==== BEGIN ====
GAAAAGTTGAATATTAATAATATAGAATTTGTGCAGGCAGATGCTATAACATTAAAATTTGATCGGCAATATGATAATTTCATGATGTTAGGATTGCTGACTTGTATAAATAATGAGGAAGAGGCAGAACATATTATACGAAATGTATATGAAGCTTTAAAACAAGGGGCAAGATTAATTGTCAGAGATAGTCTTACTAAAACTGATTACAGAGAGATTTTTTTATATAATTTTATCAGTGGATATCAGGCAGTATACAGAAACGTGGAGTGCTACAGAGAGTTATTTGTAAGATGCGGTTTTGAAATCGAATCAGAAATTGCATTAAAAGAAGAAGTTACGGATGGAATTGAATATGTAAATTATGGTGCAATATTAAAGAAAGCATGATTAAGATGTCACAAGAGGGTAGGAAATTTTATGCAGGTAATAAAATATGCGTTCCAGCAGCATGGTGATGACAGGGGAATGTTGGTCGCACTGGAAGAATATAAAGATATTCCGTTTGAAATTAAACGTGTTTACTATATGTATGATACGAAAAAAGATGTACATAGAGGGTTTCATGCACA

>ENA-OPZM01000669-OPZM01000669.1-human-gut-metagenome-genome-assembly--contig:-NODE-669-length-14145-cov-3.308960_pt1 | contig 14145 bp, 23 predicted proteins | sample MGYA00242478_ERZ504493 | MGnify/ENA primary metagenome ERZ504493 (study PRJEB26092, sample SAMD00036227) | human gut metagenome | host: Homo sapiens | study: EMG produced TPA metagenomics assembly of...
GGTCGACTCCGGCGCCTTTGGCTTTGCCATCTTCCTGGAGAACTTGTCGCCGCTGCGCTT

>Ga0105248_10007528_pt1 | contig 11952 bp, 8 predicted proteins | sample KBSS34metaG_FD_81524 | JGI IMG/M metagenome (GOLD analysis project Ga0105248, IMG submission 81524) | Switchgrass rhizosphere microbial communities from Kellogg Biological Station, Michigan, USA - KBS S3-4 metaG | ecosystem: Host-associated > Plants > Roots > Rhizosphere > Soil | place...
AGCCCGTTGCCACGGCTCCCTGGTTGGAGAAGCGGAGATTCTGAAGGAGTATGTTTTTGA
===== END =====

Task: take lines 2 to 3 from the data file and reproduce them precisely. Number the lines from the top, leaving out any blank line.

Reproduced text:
>ENA-OPZM01000669-OPZM01000669.1-human-gut-metagenome-genome-assembly--contig:-NODE-669-length-14145-cov-3.308960_pt1 | contig 14145 bp, 23 predicted proteins | sample MGYA00242478_ERZ504493 | MGnify/ENA primary metagenome ERZ504493 (study PRJEB26092, sample SAMD00036227) | human gut metagenome | host: Homo sapiens | study: EMG produced TPA metagenomics assembly of...
GGTCGACTCCGGCGCCTTTGGCTTTGCCATCTTCCTGGAGAACTTGTCGCCGCTGCGCTT